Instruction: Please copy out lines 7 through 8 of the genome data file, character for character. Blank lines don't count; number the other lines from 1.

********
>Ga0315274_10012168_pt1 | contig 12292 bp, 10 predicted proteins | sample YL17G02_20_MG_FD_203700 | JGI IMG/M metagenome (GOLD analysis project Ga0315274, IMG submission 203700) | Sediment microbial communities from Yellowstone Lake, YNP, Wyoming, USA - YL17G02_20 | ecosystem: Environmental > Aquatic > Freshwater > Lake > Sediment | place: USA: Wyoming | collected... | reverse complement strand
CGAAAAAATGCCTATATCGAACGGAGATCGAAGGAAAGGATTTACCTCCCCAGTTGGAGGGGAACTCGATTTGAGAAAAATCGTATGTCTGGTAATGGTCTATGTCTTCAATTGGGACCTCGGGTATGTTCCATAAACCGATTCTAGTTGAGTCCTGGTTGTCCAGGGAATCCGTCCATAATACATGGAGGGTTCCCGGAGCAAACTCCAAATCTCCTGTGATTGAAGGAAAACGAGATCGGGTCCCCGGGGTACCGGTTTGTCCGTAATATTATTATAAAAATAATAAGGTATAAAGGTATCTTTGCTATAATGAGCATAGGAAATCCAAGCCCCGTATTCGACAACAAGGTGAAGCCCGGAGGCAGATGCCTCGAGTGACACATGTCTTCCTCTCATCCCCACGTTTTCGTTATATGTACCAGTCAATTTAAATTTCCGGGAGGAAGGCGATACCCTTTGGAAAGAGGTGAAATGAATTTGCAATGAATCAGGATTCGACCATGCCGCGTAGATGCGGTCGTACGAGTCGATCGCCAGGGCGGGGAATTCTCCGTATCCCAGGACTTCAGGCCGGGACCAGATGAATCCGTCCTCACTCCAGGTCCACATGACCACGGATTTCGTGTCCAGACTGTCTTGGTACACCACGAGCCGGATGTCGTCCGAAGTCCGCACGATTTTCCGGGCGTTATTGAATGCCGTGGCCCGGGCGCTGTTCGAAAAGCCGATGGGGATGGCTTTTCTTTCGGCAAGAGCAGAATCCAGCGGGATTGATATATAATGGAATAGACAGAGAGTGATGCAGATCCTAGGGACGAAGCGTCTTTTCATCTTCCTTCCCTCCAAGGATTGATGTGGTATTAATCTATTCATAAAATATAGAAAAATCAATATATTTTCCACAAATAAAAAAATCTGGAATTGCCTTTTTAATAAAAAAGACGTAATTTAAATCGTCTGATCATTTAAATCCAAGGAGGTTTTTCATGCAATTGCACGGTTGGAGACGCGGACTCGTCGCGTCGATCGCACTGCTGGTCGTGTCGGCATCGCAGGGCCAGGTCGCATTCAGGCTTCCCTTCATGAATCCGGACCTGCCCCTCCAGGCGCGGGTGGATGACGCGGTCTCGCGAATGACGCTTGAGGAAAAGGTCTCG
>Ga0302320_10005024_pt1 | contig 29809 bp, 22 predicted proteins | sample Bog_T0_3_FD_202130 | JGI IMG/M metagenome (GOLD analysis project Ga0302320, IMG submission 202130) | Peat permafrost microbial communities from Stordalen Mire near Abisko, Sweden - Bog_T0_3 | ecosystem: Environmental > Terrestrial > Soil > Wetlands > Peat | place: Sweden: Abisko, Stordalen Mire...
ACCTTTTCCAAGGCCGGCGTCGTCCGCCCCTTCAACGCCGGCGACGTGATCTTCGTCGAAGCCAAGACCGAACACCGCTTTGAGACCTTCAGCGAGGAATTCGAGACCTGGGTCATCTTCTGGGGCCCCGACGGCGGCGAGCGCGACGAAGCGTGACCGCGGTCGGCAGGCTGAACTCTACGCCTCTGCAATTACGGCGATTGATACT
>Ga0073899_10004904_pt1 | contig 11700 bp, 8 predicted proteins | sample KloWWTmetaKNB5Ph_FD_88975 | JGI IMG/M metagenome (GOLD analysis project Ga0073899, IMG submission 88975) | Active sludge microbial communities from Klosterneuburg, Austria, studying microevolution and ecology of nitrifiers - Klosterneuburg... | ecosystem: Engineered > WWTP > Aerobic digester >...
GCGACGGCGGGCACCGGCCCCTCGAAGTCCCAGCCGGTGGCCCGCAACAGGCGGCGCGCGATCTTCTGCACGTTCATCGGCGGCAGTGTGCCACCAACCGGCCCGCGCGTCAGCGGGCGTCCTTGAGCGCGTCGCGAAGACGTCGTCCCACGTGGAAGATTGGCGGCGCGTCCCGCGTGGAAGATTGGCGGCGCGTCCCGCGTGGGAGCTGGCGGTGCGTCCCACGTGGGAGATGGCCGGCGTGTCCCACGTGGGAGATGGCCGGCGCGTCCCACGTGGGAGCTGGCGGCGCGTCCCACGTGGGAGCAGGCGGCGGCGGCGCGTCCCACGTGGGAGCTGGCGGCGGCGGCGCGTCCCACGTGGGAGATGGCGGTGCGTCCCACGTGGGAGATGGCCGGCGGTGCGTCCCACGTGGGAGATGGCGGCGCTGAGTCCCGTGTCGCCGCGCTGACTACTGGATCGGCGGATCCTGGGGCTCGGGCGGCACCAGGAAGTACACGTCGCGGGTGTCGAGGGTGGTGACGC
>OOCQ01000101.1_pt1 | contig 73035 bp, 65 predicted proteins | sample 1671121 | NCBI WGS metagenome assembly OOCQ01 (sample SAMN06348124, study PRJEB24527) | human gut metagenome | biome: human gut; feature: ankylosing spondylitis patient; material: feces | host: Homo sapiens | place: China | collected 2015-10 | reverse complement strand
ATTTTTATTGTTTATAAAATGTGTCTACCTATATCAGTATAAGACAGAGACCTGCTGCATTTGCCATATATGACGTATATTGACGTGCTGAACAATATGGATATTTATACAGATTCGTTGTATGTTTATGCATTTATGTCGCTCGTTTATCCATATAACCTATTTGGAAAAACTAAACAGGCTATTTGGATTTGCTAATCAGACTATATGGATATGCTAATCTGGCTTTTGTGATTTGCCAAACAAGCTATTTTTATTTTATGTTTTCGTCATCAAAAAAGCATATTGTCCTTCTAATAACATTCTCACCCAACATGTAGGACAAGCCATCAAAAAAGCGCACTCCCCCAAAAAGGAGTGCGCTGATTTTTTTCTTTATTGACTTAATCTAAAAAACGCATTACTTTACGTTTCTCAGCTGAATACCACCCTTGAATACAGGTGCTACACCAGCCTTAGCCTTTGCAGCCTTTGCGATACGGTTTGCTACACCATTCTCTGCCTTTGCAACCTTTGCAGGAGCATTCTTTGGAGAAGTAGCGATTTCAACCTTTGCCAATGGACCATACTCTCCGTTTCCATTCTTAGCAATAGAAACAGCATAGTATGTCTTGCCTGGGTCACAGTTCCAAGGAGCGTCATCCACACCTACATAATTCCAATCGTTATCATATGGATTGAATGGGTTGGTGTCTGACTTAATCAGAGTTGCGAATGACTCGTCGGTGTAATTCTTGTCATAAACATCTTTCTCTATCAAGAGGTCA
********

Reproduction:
>OOCQ01000101.1_pt1 | contig 73035 bp, 65 predicted proteins | sample 1671121 | NCBI WGS metagenome assembly OOCQ01 (sample SAMN06348124, study PRJEB24527) | human gut metagenome | biome: human gut; feature: ankylosing spondylitis patient; material: feces | host: Homo sapiens | place: China | collected 2015-10 | reverse complement strand
ATTTTTATTGTTTATAAAATGTGTCTACCTATATCAGTATAAGACAGAGACCTGCTGCATTTGCCATATATGACGTATATTGACGTGCTGAACAATATGGATATTTATACAGATTCGTTGTATGTTTATGCATTTATGTCGCTCGTTTATCCATATAACCTATTTGGAAAAACTAAACAGGCTATTTGGATTTGCTAATCAGACTATATGGATATGCTAATCTGGCTTTTGTGATTTGCCAAACAAGCTATTTTTATTTTATGTTTTCGTCATCAAAAAAGCATATTGTCCTTCTAATAACATTCTCACCCAACATGTAGGACAAGCCATCAAAAAAGCGCACTCCCCCAAAAAGGAGTGCGCTGATTTTTTTCTTTATTGACTTAATCTAAAAAACGCATTACTTTACGTTTCTCAGCTGAATACCACCCTTGAATACAGGTGCTACACCAGCCTTAGCCTTTGCAGCCTTTGCGATACGGTTTGCTACACCATTCTCTGCCTTTGCAACCTTTGCAGGAGCATTCTTTGGAGAAGTAGCGATTTCAACCTTTGCCAATGGACCATACTCTCCGTTTCCATTCTTAGCAATAGAAACAGCATAGTATGTCTTGCCTGGGTCACAGTTCCAAGGAGCGTCATCCACACCTACATAATTCCAATCGTTATCATATGGATTGAATGGGTTGGTGTCTGACTTAATCAGAGTTGCGAATGACTCGTCGGTGTAATTCTTGTCATAAACATCTTTCTCTATCAAGAGGTCA